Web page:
Monday, August 6, 2007

...and so begins the destruction

Getting after the Leadville bike: it all begins with the headtube/down tube miter. This is how I start every frame, no real reason, just feels right. First, the tube is clamped in a wood block at the right angle (60 degrees in this case)- it makes it much easier to hit the right angle if all you have to worry about is holding the file horizontal. Ignore the date on the pics, btw, the camera does this every time I change batteries and I took a bunch of pics before I remembered to fix it.
Four minutes later (yes, I'm a geek and I timed myself) after a little hacksaw work and a few swipes with the b.a.f. (big ass file). You can see I drew what I thought the miter would look like for reference, I don't know why- it used to really help me to cut the miter, but now, I don't really even look at it.

Eleven minutes elapsed time, and the miter is done. More work with the b.a.f. ,followed by an emory cloth wrapped in the headtube, and a few checks with the protracter and we are light-tight baby!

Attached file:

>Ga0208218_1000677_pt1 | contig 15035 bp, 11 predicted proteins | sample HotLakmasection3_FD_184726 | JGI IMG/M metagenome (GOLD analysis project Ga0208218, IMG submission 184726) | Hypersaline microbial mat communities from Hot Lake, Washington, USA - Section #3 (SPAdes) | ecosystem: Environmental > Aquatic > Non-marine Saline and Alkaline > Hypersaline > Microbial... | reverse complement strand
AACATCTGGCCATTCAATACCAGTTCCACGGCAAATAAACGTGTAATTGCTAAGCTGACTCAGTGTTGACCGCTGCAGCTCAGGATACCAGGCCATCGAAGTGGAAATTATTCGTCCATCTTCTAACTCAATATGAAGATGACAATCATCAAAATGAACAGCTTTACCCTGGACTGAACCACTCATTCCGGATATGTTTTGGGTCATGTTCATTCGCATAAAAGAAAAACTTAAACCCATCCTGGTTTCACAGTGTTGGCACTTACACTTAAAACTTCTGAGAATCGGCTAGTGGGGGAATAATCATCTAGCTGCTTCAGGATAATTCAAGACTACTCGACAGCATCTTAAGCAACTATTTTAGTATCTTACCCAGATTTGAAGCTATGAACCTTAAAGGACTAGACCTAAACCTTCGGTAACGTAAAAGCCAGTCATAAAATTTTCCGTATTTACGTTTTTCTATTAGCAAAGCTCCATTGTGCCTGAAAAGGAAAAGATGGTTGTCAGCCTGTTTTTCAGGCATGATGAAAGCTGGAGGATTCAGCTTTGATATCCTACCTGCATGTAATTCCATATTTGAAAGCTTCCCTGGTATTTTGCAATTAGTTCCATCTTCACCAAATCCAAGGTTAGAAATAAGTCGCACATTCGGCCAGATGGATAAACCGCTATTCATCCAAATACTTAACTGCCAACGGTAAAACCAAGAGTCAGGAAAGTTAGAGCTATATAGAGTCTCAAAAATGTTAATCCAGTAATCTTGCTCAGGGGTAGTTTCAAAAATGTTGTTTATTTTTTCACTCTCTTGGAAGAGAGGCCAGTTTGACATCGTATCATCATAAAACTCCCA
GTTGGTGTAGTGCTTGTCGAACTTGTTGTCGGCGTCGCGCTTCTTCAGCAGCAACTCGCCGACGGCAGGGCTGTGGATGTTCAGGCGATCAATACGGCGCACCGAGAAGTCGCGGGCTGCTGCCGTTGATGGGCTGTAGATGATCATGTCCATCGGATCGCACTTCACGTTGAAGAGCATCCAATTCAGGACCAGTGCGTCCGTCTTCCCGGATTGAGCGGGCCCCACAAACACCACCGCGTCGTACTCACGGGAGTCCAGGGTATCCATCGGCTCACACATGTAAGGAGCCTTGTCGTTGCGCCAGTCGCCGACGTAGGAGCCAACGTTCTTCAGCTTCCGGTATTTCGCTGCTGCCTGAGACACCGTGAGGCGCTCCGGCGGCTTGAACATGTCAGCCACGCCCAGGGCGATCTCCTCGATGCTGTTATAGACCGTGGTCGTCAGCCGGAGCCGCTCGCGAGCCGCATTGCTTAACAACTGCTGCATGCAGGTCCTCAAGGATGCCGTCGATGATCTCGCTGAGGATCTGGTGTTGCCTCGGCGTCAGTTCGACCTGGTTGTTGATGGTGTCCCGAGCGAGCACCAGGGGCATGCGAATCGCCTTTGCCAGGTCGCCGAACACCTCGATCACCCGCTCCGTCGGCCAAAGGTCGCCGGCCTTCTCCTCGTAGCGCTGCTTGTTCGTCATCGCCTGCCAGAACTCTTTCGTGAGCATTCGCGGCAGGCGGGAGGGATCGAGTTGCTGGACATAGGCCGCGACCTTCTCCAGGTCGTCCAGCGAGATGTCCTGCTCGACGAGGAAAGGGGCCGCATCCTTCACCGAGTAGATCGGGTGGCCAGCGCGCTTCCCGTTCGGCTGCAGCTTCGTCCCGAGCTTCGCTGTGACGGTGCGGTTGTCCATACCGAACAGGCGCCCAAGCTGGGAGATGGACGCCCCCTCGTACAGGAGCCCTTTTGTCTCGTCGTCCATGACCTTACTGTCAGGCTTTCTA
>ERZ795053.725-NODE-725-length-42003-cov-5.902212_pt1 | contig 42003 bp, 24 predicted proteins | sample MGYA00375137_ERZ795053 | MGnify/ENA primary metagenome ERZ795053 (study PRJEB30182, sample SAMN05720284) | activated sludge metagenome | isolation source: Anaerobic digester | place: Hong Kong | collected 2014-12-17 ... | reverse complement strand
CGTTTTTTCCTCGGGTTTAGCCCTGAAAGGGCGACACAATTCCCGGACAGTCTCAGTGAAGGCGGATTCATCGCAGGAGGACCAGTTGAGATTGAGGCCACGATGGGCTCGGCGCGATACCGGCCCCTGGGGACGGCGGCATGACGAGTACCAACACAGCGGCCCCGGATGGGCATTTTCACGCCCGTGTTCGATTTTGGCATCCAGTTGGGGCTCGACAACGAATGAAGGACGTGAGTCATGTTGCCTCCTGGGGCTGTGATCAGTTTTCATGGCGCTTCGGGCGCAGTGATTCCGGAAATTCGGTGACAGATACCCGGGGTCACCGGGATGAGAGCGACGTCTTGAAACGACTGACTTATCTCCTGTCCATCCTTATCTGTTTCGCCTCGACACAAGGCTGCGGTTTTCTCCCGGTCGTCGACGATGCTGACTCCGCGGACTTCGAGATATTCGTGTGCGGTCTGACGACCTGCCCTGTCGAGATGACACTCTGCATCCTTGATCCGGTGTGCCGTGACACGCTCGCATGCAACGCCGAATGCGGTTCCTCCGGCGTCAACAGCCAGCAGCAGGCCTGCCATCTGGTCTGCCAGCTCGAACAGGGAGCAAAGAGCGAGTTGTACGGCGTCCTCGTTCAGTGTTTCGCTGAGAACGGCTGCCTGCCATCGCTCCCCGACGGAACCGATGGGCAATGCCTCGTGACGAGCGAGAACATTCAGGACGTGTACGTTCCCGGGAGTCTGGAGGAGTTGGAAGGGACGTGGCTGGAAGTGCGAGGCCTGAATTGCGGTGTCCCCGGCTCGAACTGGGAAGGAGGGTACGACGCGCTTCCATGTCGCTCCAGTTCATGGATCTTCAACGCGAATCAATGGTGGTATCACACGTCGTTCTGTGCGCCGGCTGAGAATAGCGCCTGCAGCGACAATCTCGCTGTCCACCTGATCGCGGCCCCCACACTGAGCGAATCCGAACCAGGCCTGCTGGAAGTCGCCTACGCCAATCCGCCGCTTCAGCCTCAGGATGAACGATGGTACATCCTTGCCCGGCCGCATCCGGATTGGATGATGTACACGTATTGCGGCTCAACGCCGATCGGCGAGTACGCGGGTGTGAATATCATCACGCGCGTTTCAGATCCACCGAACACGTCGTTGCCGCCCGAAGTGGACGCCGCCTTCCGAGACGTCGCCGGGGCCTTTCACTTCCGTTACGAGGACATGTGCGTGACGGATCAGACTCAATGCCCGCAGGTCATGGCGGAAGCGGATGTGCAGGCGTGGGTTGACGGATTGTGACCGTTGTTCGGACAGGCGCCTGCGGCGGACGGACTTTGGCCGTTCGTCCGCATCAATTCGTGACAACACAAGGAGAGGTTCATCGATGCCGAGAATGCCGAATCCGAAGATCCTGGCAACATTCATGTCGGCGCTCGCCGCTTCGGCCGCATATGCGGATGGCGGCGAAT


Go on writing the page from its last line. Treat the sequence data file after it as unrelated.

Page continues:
A rarely seen- at least by me- funky compound miter in the seat tube. Notches to clear the downtube, bb shell, and both chainstay ports are visible here.
Next, fire to metal...the brazing begins!

Sunday, August 5, 2007

A fluxed up mess!

Here's my SS 29er, almost done. Just need to figure out how I want to place the brake cable brazeons and build the fork. But wait! Looks like time is running out fast to get this and my race bike done in time for Leadville. I was thinking I still had an extra week, doh! This one will have to sit like this while I build the other one, a lugged 29er set up to run dirt drop bars. I'll be posting the in-progress stuff next- gotta go cut some tubes!